The online world of skincare can be a noisy place.
According to Marketline, the global skincare market was worth $125 billion in 2020.
While the initial effect of COVID-19 on the industry was negative, consumers quickly adapted. E-commerce gained significant share as a distribution channel for facial and body products.
Even before the pandemic, consumers were turning to social media for information, advice and product recommendations for their skincare.
The Reddit forum r/SkincareAddiction started in 2012, and now has 1.5 million members.
‘Addiction’ here is used lightly. Posts are a mix of advice, before and after shots, reassurance, laughs and political discussions about the ethics of the industry. Much of the information is cross-posted from Twitter and Instagram.
The forum is a testament to the wealth of knowledge – though some of it is plain dermatological misinformation – skincare fans amass.
To quote Jacqueline Novak, comedian and co-host of the semi-serious wellness podcast Poog:
“For me, [skincare] is a relatively safe addiction. Arrival at the perfect system, there’d be a sense of loss. ‘What, it’s over now?’ I want to be in a constant state of discovery.”
So, how do skincare brands stand out in this busy market and get a spot on rapidly evolving regimens?
Different approaches to branding in skincare
For an industry based on appearance, the ‘look’ brands choose is important.
L’Oréal, the leading player in the global skincare market, goes for classical beauty. Its products have minimal text and dark, luxurious colours. Endorsements are equally luxurious, with appearances from stars like Eva Longoria and Helen Mirren.
While L’Oréal still relies heavily on ‘anti-ageing’ language, which has become controversial in some parts of the industry, social awareness is a big part of its marketing. The company has built a whole campaign around street harassment, and often spruiks its own sustainable practices.
Other brands are famously opting for the apothecary image. Keihl’s, Dermalogica and The Ordinary pack text onto white, clinical bottles and feature lab coats in campaigns. Australian brand Aesop has a similar design for its products, with a slightly more botanical, esoteric flair.
Taking aim at these brands is Go-To skincare. Founded by author and ex-beauty editor Zoë Foster-Blake, Go-To gets a bit more playful with its copywriting. Its uncomplicated, inclusive messaging welcomes novices who may feel intimidated by the serious world of skincare.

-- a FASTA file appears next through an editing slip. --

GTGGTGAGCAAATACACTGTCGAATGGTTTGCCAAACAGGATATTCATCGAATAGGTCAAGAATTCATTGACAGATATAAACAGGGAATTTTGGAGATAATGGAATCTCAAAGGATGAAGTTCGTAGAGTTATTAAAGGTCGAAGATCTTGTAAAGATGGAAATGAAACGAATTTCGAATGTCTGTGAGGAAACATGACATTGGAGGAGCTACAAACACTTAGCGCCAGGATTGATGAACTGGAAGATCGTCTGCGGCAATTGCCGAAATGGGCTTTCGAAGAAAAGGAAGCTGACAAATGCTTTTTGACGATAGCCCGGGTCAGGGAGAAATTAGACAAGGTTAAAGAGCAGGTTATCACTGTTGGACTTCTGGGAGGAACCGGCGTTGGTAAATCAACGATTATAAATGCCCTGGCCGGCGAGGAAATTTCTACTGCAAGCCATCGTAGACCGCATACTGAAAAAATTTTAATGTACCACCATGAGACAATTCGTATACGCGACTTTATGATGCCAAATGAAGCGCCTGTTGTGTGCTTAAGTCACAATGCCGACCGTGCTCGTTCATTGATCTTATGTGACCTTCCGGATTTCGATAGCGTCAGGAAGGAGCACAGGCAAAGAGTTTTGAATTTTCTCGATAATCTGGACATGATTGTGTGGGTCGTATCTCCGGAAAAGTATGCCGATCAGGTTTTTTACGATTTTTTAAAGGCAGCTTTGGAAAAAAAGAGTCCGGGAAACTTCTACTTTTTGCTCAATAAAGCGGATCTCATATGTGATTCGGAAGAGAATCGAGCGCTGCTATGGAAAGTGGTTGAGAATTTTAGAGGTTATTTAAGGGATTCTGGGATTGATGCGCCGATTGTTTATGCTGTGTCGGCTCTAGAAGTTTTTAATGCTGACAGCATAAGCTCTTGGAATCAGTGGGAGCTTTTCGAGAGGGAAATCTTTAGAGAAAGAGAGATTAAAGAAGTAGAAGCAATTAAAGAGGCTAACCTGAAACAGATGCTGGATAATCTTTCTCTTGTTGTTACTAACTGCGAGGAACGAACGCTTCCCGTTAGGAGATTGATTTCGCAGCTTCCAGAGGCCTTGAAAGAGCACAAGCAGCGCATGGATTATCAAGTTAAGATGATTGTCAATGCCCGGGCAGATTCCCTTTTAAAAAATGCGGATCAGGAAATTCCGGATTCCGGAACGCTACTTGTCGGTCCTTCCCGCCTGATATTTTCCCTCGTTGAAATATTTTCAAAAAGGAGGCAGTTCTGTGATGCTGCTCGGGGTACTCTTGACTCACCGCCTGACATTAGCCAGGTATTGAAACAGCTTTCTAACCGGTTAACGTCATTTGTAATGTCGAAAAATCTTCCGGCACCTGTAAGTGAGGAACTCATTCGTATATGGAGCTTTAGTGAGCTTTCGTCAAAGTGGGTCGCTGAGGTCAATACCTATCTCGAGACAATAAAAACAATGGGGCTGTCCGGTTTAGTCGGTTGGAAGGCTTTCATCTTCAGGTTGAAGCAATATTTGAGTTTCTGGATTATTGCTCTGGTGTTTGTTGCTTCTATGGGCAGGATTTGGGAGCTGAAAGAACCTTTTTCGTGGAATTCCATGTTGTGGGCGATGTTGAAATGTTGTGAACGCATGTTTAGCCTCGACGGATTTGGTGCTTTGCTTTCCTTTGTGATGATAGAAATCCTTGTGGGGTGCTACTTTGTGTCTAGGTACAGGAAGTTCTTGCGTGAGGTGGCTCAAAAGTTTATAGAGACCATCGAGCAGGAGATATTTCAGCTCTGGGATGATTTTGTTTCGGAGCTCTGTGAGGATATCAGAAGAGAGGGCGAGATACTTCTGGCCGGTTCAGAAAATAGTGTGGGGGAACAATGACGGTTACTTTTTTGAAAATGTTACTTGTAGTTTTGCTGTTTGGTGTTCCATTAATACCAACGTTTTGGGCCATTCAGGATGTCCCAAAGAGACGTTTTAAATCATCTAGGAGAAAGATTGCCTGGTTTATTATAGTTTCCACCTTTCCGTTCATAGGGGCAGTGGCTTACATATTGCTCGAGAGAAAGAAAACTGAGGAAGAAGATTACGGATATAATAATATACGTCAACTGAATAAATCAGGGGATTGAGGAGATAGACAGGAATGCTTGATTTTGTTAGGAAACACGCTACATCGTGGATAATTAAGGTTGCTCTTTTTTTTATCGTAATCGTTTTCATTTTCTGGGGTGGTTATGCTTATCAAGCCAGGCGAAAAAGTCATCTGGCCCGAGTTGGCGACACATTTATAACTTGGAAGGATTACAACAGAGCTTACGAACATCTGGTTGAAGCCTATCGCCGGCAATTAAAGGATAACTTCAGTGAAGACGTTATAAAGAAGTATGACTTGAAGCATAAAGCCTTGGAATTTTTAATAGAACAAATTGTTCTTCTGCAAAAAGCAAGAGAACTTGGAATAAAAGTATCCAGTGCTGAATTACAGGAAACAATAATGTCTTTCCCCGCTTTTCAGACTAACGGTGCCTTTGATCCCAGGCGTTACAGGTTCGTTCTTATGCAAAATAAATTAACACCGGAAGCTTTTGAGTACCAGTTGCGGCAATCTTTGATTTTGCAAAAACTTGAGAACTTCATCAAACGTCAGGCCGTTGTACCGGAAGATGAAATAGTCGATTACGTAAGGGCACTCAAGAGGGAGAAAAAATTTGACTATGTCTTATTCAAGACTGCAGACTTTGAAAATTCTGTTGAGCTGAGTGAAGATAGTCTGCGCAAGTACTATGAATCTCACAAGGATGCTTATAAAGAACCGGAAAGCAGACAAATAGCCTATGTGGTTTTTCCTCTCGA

Showing realistic skin in marketing
Some brands are trying other ways to ‘keep it real’.
Using ‘real faces’, ‘real stories’ and ‘real solutions’ on Instagram, legacy brand Clearasil targets teens with colourful infographics and empowering messaging around skin confidence.
The brand positions itself in opposition to the culture of perfection and filters on Instagram, offering a comforting alternative to a young, self-conscious audience.
Carbon Theory case study
When UK-based brand Carbon Theory first entered the market, founder Philip Taylor wanted to create a modern day Clearasil.
“While there were a lot of beauty brands out there, I wanted to create a true mass ‘skincare’ brand,” he tells Marketing.
Much like Clearasil, Carbon Theory doesn’t edit blemishes out of its marketing assets.
Alongside testimonials from people with clear skin, the brand frequently shares content from ‘skinfluencers’ who espouse acne positivity.
Skin positivity and skincare advertising of the past
Showing imperfect skin has been relatively rare in an industry that services people with skin conditions. Like razor ads for women that showed no hair, or tampon TVCs with no blood, skincare ads have typically avoided any actual pimples.
Ads with conventionally attractive female celebrities splashing water onto flawless complexions used to dominate commercial TV. Similarly, acne giants like Proactiv gained popularity in the early 2010s with celebrity-backed infomercials promising perfect skin in three steps.
Acne was largely absent in these ads, save for undesirable before shots.
Although Carbon Theory gained a following from user-generated transformation posts, Taylor says the business is moving away from that practice.
“We do realise that dealing with acne is a journey that isn’t always going to have a quick fix, but takes time,” he says.
Carbon Theory tunes into the cultural conversation
It appears that Carbon Theory is listening to its audience.
An analysis of highly engaged posts in r/SkincareAddiction found that this community condemned marketing campaigns that displayed heavily edited photos of skin.
In response, the subreddit rallied around building a skin positive community with the goal of showcasing imperfections.
Rejecting acne shame and embracing imperfection is likely to continue driving audience and brand behaviour.
Marketline has predicted inclusivity will play a big role in the way consumers make their skincare purchases in future.